Toni Elias has his handlebars positioned much farther forward than most of his rivals. Photo by Paul Carruthers

If you have a desk job, you know how important it is to have a comfortable chair and a desk with all your accoutrements close at hand: computer, stapler, tape dispenser, “TPS reports,” everything is positioned for quick access.

Motorcycle racers are like that, too. Their office – in the saddle of their motorcycle – is configured to maximize their efficiency, keep them comfortable, and most importantly, win races.

Defending MotoAmerica Motul Superbike Champion Toni Elias’ office is set up a little bit differently than most riders because Elias himself is set up a little bit differently than most riders. He is smaller in stature, and a Superbike is decidedly at the large end of the racebike scale, not to mention being hella-powerful. Under acceleration, especially coming out of corners, the bike wants to practically tear the rider’s arms out of their sockets and pull their bodies straight off the back of the motorcycle. In turn, that rearward change in weight balance causes the bike to wheelie and, even with electronic lift control, power overcomes intervention to loft the front wheel.

To combat the effect, a lot of riders – and especially Elias – have a large, neoprene pad attached to the back of their seat, which keeps them pushed forward and as close to being over the front wheel as they can get. Elias’ rear seat pad is a very prominent feature in his office.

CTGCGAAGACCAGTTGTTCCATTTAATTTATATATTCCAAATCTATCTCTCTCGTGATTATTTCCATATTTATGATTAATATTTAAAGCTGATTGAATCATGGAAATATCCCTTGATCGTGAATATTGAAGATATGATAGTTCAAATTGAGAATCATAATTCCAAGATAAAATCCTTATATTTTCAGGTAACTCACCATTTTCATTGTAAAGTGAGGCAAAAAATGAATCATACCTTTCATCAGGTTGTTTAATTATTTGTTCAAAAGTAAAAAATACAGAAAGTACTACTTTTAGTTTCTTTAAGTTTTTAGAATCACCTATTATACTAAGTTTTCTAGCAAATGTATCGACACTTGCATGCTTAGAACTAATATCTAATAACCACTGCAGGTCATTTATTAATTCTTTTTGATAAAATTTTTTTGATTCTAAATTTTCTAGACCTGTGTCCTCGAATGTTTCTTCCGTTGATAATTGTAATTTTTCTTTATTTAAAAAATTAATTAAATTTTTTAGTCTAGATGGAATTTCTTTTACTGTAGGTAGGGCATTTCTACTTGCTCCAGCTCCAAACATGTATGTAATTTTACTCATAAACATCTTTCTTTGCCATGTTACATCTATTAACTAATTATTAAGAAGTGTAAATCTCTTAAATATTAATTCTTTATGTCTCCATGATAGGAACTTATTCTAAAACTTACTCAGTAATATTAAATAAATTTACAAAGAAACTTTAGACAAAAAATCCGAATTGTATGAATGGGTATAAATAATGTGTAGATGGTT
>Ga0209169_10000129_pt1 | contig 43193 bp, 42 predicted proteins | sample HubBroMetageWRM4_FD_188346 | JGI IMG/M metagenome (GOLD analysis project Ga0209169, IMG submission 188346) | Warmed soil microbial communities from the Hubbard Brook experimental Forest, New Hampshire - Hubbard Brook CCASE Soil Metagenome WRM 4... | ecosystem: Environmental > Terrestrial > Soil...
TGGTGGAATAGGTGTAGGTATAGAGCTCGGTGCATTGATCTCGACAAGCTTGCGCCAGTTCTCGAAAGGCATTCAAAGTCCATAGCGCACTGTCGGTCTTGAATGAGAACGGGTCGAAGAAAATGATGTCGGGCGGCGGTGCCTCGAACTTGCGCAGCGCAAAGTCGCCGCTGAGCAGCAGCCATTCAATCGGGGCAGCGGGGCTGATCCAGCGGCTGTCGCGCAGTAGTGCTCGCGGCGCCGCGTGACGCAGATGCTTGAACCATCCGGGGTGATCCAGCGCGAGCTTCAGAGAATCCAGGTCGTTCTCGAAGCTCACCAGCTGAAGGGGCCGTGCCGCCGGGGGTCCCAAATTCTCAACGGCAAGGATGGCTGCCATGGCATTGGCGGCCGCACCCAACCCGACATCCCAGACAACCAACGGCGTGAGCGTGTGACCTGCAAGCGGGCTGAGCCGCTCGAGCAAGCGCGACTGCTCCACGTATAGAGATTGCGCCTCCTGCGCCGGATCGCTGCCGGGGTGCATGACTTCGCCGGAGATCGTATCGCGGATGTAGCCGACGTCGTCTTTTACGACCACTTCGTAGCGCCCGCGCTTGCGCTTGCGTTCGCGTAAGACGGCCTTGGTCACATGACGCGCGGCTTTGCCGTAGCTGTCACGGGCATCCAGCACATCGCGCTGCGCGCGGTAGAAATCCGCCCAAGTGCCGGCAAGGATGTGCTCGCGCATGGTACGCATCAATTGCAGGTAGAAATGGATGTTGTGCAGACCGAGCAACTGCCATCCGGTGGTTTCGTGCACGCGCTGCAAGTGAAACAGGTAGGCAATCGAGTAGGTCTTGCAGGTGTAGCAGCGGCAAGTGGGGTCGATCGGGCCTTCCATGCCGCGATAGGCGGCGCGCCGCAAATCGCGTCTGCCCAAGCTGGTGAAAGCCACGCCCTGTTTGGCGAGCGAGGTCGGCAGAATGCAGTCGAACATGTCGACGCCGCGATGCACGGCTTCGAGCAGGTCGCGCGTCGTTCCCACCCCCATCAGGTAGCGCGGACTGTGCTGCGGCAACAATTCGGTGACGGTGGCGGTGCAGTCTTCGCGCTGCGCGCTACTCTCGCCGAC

“Since coming to America in 2016 to race for Yoshimura Suzuki, I have always used the seat pad on my Superbike,” Elias said. “I am small, and the Superbike is big, big bike. The pad keeps me in perfect position, and I am comfortable.”

Elias’ small stature requires a seat pad to keep him forward on his Suzuki GSX-R1000. Photo by Paul Carruthers

A less prominent feature, but just as purposeful in Elias’ office, are his handlebars. With the seat pad pushing him forward in the saddle, his arms are able to more easily reach the bars. And, since leverage is so critical, especially to a smaller rider like Elias, his clip-ons are almost at a 90-degree angle from the sides of his bike. While the majority of racers prefer their handlebars to be swept back similar to the way most streetbike handlebars are situated, Elias’ steering setup is reminiscent of a Texas longhorn, or more appropriate for his Spanish heritage, a bull in the plaza de toros.

So, you could say that, when Elias is aboard his Yoshimura Suzuki GSX-R1000 and sitting in his office, he has the bull by the horns.